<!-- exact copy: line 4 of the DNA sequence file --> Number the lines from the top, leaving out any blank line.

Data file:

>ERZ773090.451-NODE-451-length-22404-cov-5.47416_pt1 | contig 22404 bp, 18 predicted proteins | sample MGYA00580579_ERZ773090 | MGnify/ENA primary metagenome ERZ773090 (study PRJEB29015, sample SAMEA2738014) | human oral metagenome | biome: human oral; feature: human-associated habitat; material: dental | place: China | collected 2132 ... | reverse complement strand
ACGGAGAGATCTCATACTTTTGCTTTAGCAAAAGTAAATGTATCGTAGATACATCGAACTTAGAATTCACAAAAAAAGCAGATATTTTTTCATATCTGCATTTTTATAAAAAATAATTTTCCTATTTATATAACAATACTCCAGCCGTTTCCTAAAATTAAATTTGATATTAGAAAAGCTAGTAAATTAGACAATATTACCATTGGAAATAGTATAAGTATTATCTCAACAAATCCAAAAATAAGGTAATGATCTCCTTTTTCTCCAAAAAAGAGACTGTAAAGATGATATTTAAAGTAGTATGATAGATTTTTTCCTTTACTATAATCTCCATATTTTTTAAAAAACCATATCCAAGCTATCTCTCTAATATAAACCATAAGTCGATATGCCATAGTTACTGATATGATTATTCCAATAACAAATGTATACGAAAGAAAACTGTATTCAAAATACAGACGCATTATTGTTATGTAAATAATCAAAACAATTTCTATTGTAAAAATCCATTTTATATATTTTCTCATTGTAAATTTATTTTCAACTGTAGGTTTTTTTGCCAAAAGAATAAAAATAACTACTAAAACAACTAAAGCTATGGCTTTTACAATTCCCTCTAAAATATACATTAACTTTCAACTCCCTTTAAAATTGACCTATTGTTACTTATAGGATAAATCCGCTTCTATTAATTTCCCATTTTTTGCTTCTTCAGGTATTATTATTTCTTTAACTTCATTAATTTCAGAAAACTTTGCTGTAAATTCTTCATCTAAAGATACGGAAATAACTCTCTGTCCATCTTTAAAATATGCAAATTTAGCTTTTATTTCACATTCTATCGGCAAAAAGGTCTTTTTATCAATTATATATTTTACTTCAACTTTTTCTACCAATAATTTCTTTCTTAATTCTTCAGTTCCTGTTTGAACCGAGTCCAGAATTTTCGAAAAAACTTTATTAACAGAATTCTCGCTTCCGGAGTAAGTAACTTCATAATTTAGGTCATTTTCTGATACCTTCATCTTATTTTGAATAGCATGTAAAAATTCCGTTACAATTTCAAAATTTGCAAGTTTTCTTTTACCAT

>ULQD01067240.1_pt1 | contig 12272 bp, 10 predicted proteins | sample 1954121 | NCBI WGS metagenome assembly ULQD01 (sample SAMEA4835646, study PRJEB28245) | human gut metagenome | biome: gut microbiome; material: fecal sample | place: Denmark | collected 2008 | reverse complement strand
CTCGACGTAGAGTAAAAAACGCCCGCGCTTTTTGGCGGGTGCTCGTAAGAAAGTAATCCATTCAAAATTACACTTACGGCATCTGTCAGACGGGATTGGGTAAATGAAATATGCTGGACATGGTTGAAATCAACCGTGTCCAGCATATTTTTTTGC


CTCGACGTAGAGTAAAAAACGCCCGCGCTTTTTGGCGGGTGCTCGTAAGAAAGTAATCCATTCAAAATTACACTTACGGCATCTGTCAGACGGGATTGGGTAAATGAAATATGCTGGACATGGTTGAAATCAACCGTGTCCAGCATATTTTTTTGC